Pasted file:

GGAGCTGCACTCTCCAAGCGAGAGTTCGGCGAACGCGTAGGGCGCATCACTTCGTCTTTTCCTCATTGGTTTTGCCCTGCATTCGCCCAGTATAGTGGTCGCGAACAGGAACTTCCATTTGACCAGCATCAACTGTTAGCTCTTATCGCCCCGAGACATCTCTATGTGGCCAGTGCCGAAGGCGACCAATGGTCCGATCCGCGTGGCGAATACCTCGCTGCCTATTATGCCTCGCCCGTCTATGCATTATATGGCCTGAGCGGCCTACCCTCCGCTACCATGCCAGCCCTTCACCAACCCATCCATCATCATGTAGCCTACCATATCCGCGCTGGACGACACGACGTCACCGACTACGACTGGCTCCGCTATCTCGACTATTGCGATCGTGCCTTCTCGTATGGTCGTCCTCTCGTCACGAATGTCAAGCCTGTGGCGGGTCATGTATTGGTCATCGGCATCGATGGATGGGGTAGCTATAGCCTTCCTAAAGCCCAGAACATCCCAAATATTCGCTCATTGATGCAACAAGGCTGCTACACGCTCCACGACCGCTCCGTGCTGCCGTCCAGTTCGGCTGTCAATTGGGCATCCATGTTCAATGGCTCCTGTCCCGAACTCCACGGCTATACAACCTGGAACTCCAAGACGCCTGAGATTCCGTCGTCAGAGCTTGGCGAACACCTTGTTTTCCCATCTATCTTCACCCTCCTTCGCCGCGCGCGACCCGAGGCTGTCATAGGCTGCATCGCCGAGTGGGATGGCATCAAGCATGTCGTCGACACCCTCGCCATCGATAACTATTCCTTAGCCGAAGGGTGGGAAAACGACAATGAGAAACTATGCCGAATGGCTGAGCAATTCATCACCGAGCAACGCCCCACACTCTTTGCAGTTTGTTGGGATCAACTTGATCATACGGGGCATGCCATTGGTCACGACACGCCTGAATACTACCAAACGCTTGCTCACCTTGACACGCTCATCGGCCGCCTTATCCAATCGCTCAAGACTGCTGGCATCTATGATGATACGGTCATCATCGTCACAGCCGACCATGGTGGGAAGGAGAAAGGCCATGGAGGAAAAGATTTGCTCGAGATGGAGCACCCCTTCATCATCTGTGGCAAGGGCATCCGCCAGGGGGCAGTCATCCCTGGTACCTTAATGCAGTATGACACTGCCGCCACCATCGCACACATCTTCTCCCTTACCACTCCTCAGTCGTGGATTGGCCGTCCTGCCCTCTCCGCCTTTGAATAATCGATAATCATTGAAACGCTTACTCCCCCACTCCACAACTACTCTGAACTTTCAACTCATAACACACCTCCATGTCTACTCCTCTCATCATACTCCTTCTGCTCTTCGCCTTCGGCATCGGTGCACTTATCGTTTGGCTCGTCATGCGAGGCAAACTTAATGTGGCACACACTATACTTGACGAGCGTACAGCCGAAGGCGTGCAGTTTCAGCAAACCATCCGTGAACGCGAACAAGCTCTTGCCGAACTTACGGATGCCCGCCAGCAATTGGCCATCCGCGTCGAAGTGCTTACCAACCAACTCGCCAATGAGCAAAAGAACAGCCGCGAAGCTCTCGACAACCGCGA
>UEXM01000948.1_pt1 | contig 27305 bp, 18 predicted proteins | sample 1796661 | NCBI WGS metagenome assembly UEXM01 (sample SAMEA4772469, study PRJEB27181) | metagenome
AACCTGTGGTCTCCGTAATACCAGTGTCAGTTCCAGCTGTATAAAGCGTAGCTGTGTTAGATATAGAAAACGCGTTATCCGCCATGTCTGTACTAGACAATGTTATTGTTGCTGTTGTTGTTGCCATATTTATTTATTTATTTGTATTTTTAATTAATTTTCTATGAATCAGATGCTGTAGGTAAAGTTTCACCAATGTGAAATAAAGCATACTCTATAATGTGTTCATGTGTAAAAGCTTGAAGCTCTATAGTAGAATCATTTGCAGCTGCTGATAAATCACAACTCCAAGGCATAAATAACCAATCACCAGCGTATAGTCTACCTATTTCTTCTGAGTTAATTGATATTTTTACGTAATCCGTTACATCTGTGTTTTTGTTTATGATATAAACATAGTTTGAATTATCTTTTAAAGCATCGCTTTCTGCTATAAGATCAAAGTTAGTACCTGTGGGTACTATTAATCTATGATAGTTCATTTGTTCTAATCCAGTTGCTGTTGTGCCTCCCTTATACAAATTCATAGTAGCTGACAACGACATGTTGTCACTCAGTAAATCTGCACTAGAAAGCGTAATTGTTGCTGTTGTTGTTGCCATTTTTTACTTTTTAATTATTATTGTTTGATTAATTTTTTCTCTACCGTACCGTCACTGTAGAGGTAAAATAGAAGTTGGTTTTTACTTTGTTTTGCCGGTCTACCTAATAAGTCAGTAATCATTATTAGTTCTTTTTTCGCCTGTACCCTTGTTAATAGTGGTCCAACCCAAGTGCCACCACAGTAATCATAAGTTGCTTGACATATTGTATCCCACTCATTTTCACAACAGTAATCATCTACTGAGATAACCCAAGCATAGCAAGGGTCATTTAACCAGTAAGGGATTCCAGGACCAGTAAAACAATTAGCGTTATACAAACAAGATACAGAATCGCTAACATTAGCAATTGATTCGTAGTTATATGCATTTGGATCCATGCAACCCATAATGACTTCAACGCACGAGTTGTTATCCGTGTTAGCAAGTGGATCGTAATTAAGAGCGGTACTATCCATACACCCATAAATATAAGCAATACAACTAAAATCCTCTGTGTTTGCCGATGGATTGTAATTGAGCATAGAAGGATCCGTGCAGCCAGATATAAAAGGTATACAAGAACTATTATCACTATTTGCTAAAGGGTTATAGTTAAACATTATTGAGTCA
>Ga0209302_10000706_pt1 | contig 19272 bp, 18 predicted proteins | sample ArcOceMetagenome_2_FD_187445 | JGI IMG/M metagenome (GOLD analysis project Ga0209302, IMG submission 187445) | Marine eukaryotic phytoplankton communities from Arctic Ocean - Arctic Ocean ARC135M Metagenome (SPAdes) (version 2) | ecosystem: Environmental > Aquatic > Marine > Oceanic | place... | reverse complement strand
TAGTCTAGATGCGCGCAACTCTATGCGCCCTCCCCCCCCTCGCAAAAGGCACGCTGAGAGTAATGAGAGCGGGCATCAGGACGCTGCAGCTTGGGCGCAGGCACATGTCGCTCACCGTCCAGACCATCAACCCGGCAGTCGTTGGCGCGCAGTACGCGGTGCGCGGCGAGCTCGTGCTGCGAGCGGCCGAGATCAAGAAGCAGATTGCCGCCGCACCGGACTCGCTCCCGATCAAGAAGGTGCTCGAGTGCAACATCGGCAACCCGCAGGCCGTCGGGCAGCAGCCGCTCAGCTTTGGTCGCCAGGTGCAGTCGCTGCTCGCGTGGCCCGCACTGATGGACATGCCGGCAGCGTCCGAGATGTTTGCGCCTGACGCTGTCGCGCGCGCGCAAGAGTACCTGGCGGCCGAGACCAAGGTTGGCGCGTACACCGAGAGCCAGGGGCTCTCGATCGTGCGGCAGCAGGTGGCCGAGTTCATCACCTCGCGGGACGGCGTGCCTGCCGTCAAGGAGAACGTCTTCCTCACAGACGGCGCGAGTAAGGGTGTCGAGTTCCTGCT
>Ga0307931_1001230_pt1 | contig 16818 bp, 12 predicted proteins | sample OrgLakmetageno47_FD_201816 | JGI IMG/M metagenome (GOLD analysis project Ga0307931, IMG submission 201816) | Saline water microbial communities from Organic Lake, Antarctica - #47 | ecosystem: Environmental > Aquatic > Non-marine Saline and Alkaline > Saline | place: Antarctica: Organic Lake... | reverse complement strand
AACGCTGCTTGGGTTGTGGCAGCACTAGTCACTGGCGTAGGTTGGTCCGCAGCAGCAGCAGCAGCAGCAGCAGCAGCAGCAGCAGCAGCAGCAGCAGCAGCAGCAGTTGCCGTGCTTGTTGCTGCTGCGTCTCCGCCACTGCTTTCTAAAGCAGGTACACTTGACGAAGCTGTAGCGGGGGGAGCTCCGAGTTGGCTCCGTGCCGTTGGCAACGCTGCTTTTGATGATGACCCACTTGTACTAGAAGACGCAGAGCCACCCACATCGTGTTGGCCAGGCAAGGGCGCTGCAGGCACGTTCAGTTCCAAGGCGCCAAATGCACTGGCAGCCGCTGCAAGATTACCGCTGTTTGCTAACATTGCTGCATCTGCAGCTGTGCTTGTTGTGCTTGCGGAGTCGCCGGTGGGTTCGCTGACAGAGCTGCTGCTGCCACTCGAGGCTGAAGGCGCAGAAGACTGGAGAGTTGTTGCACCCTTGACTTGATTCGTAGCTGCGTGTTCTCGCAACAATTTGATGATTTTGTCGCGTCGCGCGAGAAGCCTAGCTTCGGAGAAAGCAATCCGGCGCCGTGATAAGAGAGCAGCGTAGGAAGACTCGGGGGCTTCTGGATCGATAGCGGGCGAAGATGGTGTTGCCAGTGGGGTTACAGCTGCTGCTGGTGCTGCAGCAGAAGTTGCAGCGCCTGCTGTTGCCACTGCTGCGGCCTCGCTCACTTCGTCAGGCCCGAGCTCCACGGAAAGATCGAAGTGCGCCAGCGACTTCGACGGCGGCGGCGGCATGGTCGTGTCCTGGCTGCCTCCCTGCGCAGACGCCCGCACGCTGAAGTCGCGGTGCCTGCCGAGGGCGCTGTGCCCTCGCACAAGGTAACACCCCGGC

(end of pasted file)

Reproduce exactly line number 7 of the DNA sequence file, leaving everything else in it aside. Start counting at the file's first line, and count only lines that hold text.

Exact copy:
AACGCTGCTTGGGTTGTGGCAGCACTAGTCACTGGCGTAGGTTGGTCCGCAGCAGCAGCAGCAGCAGCAGCAGCAGCAGCAGCAGCAGCAGCAGCAGCAGCAGCAGTTGCCGTGCTTGTTGCTGCTGCGTCTCCGCCACTGCTTTCTAAAGCAGGTACACTTGACGAAGCTGTAGCGGGGGGAGCTCCGAGTTGGCTCCGTGCCGTTGGCAACGCTGCTTTTGATGATGACCCACTTGTACTAGAAGACGCAGAGCCACCCACATCGTGTTGGCCAGGCAAGGGCGCTGCAGGCACGTTCAGTTCCAAGGCGCCAAATGCACTGGCAGCCGCTGCAAGATTACCGCTGTTTGCTAACATTGCTGCATCTGCAGCTGTGCTTGTTGTGCTTGCGGAGTCGCCGGTGGGTTCGCTGACAGAGCTGCTGCTGCCACTCGAGGCTGAAGGCGCAGAAGACTGGAGAGTTGTTGCACCCTTGACTTGATTCGTAGCTGCGTGTTCTCGCAACAATTTGATGATTTTGTCGCGTCGCGCGAGAAGCCTAGCTTCGGAGAAAGCAATCCGGCGCCGTGATAAGAGAGCAGCGTAGGAAGACTCGGGGGCTTCTGGATCGATAGCGGGCGAAGATGGTGTTGCCAGTGGGGTTACAGCTGCTGCTGGTGCTGCAGCAGAAGTTGCAGCGCCTGCTGTTGCCACTGCTGCGGCCTCGCTCACTTCGTCAGGCCCGAGCTCCACGGAAAGATCGAAGTGCGCCAGCGACTTCGACGGCGGCGGCGGCATGGTCGTGTCCTGGCTGCCTCCCTGCGCAGACGCCCGCACGCTGAAGTCGCGGTGCCTGCCGAGGGCGCTGTGCCCTCGCACAAGGTAACACCCCGGC